Districts Use Various Funding Sources for Kitchen Equipment and Facilities Upgrades. According to the Center for Cities + Schools report, districts most commonly use local general purpose funding for kitchen equipment upgrades, such as purchasing new refrigerators, ovens, or stoves. (The study included meal reimbursements from the federal nutrition programs as part of local general purpose funding, even though federal nutrition revenue used on equipment must exclusively support food service.) Federal grants, local school bond funds, and recent federal COVID‑19 relief funding can also cover kitchen equipment upgrades. For more structural upgrades to kitchen facilities, such as kitchen renovations and expansions, districts are more likely to use local school bonds, local general purpose funding, and state school bond funds.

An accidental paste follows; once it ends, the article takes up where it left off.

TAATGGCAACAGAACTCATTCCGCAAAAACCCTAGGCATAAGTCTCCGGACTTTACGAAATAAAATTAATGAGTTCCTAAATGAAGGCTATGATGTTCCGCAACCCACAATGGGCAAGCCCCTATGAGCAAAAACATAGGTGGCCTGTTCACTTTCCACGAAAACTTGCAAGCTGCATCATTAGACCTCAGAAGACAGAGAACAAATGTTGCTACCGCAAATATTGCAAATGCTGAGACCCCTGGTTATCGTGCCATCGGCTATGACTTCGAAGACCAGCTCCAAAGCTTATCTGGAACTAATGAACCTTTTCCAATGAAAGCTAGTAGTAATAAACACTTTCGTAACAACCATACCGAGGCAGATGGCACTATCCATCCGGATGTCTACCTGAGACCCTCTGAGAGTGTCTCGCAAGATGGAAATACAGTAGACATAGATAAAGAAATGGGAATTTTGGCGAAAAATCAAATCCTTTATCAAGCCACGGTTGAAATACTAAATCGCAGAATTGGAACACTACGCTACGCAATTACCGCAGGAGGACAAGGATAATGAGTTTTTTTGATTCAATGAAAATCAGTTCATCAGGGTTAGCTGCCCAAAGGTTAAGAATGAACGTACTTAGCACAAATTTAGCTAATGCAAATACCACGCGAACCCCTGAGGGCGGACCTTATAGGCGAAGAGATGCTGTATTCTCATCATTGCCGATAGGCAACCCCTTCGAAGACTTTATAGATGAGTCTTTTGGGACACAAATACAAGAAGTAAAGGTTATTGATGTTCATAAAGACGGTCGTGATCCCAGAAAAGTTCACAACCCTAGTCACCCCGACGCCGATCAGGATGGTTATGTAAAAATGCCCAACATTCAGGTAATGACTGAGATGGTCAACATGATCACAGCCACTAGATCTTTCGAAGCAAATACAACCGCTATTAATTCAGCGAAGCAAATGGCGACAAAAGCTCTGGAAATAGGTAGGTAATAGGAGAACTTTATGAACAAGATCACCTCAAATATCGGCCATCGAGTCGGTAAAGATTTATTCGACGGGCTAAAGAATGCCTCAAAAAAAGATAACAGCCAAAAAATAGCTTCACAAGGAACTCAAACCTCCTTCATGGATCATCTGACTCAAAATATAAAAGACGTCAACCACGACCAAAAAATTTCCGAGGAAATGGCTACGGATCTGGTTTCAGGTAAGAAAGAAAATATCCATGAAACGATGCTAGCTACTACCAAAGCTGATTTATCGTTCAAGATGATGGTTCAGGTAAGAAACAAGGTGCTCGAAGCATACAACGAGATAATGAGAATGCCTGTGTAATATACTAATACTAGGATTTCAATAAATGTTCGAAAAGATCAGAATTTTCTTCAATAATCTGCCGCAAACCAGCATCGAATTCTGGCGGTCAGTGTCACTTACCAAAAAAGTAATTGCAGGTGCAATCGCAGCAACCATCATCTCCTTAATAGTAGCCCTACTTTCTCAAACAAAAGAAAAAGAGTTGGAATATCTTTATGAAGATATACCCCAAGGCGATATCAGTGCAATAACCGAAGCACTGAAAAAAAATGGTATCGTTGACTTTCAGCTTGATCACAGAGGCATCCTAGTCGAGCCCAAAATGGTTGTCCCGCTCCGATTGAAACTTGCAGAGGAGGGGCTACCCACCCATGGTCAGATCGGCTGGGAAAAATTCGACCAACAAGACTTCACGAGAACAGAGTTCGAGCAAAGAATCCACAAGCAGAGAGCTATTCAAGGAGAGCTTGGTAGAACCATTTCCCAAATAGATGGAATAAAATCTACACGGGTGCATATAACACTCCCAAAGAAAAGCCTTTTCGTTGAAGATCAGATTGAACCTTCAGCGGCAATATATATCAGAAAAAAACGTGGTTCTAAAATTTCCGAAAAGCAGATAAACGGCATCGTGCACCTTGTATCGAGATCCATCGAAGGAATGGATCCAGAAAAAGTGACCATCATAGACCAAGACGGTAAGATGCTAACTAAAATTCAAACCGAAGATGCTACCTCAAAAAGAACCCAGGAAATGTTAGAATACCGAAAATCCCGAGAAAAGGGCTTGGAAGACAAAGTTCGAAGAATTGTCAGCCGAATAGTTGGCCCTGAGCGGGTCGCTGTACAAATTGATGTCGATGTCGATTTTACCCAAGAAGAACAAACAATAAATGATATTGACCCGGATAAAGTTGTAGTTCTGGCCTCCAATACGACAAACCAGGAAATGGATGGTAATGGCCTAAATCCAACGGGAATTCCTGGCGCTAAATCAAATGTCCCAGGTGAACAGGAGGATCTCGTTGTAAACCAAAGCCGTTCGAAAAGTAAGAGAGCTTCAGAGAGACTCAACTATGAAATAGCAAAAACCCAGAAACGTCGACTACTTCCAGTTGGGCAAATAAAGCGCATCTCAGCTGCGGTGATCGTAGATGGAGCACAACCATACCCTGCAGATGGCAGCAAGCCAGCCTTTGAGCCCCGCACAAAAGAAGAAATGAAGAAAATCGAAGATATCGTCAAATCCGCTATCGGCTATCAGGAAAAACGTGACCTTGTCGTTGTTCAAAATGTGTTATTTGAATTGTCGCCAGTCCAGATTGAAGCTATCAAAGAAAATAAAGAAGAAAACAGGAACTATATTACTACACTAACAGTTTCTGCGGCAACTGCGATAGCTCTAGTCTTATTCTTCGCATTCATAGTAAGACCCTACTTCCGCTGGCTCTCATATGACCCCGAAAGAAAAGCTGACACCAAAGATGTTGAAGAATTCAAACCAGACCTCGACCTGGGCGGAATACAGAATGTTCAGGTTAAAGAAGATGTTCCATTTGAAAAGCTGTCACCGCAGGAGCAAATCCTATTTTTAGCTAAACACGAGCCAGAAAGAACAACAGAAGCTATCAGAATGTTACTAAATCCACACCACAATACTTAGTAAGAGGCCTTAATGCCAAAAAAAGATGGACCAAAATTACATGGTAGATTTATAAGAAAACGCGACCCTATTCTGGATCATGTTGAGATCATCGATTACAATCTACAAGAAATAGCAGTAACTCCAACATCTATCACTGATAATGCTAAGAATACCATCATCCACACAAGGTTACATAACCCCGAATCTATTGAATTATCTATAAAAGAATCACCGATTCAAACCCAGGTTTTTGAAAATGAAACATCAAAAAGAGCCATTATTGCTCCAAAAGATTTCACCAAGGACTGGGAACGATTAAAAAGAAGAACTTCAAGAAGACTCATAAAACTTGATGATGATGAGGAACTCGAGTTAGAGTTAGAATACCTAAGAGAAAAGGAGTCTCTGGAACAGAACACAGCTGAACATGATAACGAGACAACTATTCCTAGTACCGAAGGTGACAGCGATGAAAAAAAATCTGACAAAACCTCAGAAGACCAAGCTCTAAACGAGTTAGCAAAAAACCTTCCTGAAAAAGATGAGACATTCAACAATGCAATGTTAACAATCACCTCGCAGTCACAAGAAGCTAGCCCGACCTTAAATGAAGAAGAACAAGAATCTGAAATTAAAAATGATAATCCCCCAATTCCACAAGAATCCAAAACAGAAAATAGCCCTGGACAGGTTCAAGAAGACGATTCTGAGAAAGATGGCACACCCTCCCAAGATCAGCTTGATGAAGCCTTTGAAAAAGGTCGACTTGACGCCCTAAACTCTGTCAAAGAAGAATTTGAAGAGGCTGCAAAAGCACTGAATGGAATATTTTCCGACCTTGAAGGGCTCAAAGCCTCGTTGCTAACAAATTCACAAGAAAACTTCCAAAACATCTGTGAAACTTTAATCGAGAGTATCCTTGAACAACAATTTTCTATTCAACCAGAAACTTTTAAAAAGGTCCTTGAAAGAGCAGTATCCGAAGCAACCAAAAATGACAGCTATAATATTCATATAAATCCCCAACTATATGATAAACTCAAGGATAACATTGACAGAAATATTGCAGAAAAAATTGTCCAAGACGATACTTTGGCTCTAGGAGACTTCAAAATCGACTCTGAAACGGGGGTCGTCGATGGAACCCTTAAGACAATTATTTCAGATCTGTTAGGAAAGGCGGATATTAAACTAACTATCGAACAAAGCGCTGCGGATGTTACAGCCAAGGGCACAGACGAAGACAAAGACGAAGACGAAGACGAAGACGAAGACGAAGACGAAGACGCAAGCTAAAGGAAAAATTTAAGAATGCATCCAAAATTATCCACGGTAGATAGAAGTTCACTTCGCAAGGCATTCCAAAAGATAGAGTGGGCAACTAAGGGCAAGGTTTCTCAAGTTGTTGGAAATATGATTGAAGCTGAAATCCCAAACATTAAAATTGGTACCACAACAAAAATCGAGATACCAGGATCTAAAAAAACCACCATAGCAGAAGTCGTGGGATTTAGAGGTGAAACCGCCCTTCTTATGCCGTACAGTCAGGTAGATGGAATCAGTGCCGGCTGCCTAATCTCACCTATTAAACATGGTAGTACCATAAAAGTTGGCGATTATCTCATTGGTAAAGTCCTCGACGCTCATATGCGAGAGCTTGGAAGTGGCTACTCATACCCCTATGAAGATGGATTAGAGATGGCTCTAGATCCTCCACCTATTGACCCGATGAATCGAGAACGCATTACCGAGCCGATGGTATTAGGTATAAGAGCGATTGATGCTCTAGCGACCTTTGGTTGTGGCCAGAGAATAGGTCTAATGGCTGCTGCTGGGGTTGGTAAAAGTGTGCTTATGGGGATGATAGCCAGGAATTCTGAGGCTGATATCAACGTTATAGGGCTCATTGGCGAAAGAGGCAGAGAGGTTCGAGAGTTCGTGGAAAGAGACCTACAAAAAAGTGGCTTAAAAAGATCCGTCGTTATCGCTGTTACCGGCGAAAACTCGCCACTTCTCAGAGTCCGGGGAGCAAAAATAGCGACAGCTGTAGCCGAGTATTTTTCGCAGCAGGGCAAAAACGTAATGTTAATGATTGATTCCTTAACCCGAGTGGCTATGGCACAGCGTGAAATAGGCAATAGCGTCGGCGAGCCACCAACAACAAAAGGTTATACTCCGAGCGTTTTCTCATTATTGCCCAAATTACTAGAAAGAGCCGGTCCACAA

Federal Law Requires School Food Service Workers Meet Annual Training Requirements. Food service workers are required to complete six hours of training per year if they are employed full time and four hours if they are employed part time. School districts typically provide training to meet this requirement and cover the annual costs within their nutrition program (rather than having employees find training on their own). Districts must offer training that is job related, but have discretion on the exact topics and format of the training. For example, topics can include food safety standards and meal counting procedures. The district could provide this training in person or have its employees watch a prerecorded webinar.